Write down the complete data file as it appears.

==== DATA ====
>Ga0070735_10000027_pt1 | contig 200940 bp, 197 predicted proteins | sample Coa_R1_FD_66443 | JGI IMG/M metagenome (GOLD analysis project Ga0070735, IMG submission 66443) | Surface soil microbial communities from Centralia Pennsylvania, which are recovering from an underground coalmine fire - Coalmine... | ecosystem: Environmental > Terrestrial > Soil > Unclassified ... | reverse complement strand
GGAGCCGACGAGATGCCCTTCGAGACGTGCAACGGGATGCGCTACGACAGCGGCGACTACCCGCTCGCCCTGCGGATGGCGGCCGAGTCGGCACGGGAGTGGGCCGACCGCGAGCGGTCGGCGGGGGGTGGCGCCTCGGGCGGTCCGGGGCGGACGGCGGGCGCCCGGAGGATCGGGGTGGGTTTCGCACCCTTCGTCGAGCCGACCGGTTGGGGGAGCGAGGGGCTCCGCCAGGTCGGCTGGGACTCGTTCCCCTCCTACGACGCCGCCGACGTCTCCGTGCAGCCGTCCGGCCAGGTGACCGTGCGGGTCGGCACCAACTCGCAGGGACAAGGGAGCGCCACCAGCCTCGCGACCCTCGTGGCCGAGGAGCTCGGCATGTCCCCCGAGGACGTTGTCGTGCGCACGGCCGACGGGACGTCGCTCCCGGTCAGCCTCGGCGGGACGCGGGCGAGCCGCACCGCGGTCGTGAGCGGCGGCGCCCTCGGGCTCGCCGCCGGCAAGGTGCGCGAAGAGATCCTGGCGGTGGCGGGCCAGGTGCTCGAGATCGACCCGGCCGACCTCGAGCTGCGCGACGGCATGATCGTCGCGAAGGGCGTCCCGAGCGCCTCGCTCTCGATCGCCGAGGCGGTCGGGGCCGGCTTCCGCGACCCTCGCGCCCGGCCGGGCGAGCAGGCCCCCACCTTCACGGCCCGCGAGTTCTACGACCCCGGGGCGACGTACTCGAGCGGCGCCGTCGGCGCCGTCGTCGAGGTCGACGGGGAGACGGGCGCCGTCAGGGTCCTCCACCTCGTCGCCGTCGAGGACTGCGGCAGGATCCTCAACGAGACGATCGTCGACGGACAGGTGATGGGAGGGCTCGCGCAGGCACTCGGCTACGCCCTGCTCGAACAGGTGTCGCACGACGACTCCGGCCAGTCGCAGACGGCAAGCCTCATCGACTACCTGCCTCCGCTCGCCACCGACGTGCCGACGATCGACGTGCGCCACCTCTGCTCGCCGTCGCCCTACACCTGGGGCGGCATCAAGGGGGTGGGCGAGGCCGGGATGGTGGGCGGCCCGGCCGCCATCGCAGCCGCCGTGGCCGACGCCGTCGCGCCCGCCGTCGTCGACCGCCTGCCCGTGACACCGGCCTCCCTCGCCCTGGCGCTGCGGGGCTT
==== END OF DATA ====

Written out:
>Ga0070735_10000027_pt1 | contig 200940 bp, 197 predicted proteins | sample Coa_R1_FD_66443 | JGI IMG/M metagenome (GOLD analysis project Ga0070735, IMG submission 66443) | Surface soil microbial communities from Centralia Pennsylvania, which are recovering from an underground coalmine fire - Coalmine... | ecosystem: Environmental > Terrestrial > Soil > Unclassified ... | reverse complement strand
GGAGCCGACGAGATGCCCTTCGAGACGTGCAACGGGATGCGCTACGACAGCGGCGACTACCCGCTCGCCCTGCGGATGGCGGCCGAGTCGGCACGGGAGTGGGCCGACCGCGAGCGGTCGGCGGGGGGTGGCGCCTCGGGCGGTCCGGGGCGGACGGCGGGCGCCCGGAGGATCGGGGTGGGTTTCGCACCCTTCGTCGAGCCGACCGGTTGGGGGAGCGAGGGGCTCCGCCAGGTCGGCTGGGACTCGTTCCCCTCCTACGACGCCGCCGACGTCTCCGTGCAGCCGTCCGGCCAGGTGACCGTGCGGGTCGGCACCAACTCGCAGGGACAAGGGAGCGCCACCAGCCTCGCGACCCTCGTGGCCGAGGAGCTCGGCATGTCCCCCGAGGACGTTGTCGTGCGCACGGCCGACGGGACGTCGCTCCCGGTCAGCCTCGGCGGGACGCGGGCGAGCCGCACCGCGGTCGTGAGCGGCGGCGCCCTCGGGCTCGCCGCCGGCAAGGTGCGCGAAGAGATCCTGGCGGTGGCGGGCCAGGTGCTCGAGATCGACCCGGCCGACCTCGAGCTGCGCGACGGCATGATCGTCGCGAAGGGCGTCCCGAGCGCCTCGCTCTCGATCGCCGAGGCGGTCGGGGCCGGCTTCCGCGACCCTCGCGCCCGGCCGGGCGAGCAGGCCCCCACCTTCACGGCCCGCGAGTTCTACGACCCCGGGGCGACGTACTCGAGCGGCGCCGTCGGCGCCGTCGTCGAGGTCGACGGGGAGACGGGCGCCGTCAGGGTCCTCCACCTCGTCGCCGTCGAGGACTGCGGCAGGATCCTCAACGAGACGATCGTCGACGGACAGGTGATGGGAGGGCTCGCGCAGGCACTCGGCTACGCCCTGCTCGAACAGGTGTCGCACGACGACTCCGGCCAGTCGCAGACGGCAAGCCTCATCGACTACCTGCCTCCGCTCGCCACCGACGTGCCGACGATCGACGTGCGCCACCTCTGCTCGCCGTCGCCCTACACCTGGGGCGGCATCAAGGGGGTGGGCGAGGCCGGGATGGTGGGCGGCCCGGCCGCCATCGCAGCCGCCGTGGCCGACGCCGTCGCGCCCGCCGTCGTCGACCGCCTGCCCGTGACACCGGCCTCCCTCGCCCTGGCGCTGCGGGGCTT